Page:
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Summary:

Researchers from the University of California, Riverside, say they’ve developed a cheap yet remarkably accurate method for classifying insects as they fly by a sensor. They explain their setup and the machine learning models that interpret the data in a very informative paper.

mosquito

Researchers from the University of California, Riverside, have developed a method for classifying insects that they say blows away all previous methods in terms of accuracy, speed and practicality. The keys to their success: off-the-shelf laser pointers and a thorough understanding of how to use big data.

The paper, which is available for download here, reads like how-to guide for applied big data — even for people unfamiliar with the mathematical and statistical concepts involved. The authors explain how they gathered the data they gathered, why more data matters and how it helped improve the accuracy of their model. They describe clearly the type of model they used — a Bayesian classifier — as well the effects of adding or removing features to aid in classification, and how it compares both in terms of performance and flexibility with other approaches.

Of course, the research — which focused largely on mosquitoes and flies — is potentially very useful, too. Here’s the short version.

Decades of previous research into insect classification, the authors explained, have relied on microphones to capture the sounds insects make when they fly by. Unfortunately, microphones capture so much ambient noise that unless an insect flies within the ideal distance of the microphone under ideal conditions, it can be difficult to capture useful data. Small datasets, combined with sometimes very unnatural conditions in order to maximize data collection, can result in predictive models that prove less accurate once they’re applied to new data that wasn’t part of the study (a result generally referred to as overfitting).

The advent of big data has helped mitigate overfitting because the more data, and more types of data, there are on which to train and test model, the easier it should be to detect the features that actually matter. Think about trying to predict somebody’s relationship status, but studying only the Facebook profiles of students at a particular university in order to build your understanding of what married, single or dating people “look” like. Particularities in geography, education level, age and other factors might result in a model that’s great at predicting whether college students are married or single, but not so great at predicting the same across the general population.

The setup used to measure the insects' data.

The setup used to measure the insects’ data.

Which brings us to the laser pointers. Paired with a phototransistor, and a digital recorder, the laser pointers provide a novel way for capturing the sound an insect makes while flying by without succumbing to the weaknesses of the microphone approach. The interruptions in the light of the laser beam caused by the insects’ wings is captured and turned into an audio file. Using this method, the researchers claimed they captured tens of millions of data points of insect sounds, each accurately labeled as one of the six species of insects they studied during the experiment.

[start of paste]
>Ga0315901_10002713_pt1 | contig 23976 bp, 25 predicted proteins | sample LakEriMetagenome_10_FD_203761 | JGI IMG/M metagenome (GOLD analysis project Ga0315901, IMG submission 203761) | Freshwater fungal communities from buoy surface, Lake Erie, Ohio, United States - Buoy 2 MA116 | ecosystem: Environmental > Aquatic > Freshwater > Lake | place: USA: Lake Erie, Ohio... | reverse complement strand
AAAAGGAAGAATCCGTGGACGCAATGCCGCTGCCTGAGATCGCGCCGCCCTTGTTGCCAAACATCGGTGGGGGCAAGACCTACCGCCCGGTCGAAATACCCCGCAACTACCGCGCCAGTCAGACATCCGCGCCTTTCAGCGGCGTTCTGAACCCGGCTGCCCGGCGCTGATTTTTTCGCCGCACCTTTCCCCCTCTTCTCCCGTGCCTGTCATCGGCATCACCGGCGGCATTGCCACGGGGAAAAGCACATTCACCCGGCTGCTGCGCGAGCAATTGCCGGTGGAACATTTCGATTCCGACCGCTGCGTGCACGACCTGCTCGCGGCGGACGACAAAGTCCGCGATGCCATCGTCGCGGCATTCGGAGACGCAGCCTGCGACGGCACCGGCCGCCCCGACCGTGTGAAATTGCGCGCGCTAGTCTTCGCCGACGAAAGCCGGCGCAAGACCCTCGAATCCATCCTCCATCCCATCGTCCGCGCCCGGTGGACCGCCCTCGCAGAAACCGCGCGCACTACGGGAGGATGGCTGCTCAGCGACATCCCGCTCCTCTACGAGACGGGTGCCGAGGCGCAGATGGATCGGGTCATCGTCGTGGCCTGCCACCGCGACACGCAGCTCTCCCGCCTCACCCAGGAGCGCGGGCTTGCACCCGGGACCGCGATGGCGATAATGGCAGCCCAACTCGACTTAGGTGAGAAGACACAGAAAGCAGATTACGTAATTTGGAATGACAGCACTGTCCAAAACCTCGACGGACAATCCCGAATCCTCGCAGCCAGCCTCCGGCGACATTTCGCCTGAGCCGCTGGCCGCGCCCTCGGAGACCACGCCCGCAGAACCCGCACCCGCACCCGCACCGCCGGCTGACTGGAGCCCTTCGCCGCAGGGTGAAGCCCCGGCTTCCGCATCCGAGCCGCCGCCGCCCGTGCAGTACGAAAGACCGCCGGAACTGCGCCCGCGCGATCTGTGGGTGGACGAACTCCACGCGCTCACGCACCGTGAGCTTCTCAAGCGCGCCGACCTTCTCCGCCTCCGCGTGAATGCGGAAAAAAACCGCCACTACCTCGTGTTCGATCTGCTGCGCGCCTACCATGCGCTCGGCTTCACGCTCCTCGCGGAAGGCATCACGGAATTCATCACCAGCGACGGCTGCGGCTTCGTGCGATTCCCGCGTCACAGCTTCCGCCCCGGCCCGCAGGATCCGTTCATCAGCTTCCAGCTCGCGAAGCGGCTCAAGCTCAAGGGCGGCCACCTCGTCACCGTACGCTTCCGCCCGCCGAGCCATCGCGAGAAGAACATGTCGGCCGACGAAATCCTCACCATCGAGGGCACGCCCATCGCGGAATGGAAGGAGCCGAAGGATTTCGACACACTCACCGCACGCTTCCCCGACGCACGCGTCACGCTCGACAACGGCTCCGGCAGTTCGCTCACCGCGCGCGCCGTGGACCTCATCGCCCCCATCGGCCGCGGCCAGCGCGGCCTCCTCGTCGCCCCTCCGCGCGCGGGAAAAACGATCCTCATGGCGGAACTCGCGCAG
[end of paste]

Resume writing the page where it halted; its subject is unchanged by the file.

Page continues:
A website dedicated to the research includes examples of the audio files generated by the insects.

However, the team went a step further and analyzed the circadian rhythms (i.e., the times of day they’re active) of the insects they studied in order to make the model more accurate by accounting for time rather than just wingbeat patterns, which can be very similar among different species. Their model also accounts for the common geographic ranges of insects, so it could safely assume, for example, that a mosquito in sub-Saharan Africa probably isn’t isn’t a species primarily found in the United States, even if they share similar circadian rhythms and sounds.

Wingbeats can be unique, but often are very similar.

Wingbeat patterns can be unique, but often are very similar.

In the end, their model could accurately classify insects 79.44 percent of the time when dealing with 10 different classes of insects (this included males and females from 4 of the 6 species studied). Dealing with just two classes, it was accurate 98.99 percent of the time. The model accurately distinguished between males and females of the same species more than 99 percent of the time.

If the predictive model and the sensor setup work outside the lab, as the researchers predict they should (in fact, they suggest the setup could be enhanced to include additional features such as an insect’s size or odor), the applications of this approach could be meaningful. It could help trap and kill insects that are harmful to people or crops, for example, while releasing those that are not harmful and might even be beneficial. In areas where precaution is the word, the model could be tuned to include more false positives, inflicting more collateral damage on non-harmful bugs but helping ensure no harmful ones escape.

Combined with this type of accuracy in determining what’s harmful and what’s not, that mosquito-zapping laser system doesn’t seem so ridiculous after all.